When the politicians speak, the politician’s son listens.
NFL Commissioner Roger Goodell, according to a report in the Washington Post–a few politicians read that paper–looks to increase the penalties for players involved in domestic violence. A source familiar with the direction the NFL heads here tells the Post that Goodell may punish first-time offenders with a 4-to-6 game suspension and ban repeat offenders from the league for a year. The league hopes to turn bad press into good press with the move.
“We were dismayed to learn of the National Football League’s plainly inadequate remedy imposed on Baltimore Ravens running back Ray Rice for hitting his then-fiancee hard enough to knock her unconscious and then dragging her out of an elevator,” Senators Sen. Tammy Baldwin (D-WI) (WI), Chris Murphy (CT), and Sen. Richard Blumenthal (D-CT) (CT) recently wrote the commissioner. Maine Governor Paul LePage claims the two-game suspension for Rice is “like promoting murder.” He accuses Goodell of “playing games with people’s lives.”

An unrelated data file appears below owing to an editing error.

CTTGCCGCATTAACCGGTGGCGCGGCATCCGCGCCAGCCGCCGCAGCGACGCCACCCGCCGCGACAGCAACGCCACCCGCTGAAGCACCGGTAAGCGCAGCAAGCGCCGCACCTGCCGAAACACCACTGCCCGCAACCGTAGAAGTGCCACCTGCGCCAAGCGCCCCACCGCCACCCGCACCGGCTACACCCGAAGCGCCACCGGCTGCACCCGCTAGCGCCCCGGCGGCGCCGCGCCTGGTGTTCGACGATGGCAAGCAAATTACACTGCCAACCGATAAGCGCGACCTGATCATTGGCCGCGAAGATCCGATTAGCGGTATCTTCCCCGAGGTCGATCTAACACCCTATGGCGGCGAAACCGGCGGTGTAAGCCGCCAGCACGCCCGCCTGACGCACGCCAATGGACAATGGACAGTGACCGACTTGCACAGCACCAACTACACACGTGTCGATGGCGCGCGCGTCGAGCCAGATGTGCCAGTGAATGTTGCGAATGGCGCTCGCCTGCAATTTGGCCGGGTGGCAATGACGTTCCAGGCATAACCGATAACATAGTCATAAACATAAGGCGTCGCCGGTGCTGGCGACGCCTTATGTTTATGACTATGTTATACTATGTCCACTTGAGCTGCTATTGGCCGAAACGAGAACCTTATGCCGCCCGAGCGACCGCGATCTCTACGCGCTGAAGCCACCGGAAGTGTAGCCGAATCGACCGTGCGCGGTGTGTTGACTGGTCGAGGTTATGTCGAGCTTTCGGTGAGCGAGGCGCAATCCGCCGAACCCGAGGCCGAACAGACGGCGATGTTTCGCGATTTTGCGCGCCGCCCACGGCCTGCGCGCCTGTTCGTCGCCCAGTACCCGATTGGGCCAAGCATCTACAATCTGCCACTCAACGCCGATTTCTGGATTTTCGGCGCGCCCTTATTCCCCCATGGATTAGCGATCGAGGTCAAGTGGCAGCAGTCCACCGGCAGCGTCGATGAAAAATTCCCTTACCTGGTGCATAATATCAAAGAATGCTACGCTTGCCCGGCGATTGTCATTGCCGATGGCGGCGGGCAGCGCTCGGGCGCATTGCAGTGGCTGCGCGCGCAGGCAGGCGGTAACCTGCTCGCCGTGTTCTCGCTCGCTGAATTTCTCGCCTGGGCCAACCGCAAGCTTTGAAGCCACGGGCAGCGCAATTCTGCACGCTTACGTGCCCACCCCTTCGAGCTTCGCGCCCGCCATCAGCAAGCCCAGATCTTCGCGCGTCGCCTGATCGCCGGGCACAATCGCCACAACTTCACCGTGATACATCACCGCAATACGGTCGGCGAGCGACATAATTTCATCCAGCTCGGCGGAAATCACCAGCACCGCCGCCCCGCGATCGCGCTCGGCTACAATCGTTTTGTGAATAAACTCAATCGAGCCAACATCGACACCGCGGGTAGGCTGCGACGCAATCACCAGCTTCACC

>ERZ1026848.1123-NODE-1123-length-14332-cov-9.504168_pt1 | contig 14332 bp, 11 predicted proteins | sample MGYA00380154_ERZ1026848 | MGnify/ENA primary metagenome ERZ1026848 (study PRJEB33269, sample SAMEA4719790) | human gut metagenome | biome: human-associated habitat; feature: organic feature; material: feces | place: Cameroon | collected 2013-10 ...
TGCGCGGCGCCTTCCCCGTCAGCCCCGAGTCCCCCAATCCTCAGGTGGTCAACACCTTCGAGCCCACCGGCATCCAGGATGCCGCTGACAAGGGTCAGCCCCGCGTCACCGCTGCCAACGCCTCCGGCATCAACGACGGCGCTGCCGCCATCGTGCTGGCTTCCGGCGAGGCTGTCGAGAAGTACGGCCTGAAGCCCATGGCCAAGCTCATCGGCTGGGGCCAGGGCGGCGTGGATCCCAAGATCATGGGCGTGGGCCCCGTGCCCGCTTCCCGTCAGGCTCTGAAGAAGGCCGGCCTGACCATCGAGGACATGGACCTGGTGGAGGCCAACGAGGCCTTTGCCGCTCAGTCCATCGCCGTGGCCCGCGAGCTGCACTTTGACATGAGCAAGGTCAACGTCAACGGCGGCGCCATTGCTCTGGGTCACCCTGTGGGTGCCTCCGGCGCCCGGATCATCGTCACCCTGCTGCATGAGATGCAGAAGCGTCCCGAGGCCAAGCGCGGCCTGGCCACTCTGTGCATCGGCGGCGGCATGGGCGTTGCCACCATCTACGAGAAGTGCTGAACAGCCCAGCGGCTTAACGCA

Neither the governor nor the senators mentioned in their missives that the judicial system punished Rice more leniently than the NFL.
“We need to have stricter penalties,” a source familiar with the NFL’s thought process on the new punishment told the Post. “I think you will see that. I believe the commissioner and others would like to see stricter penalties. We need to be more vigilant.”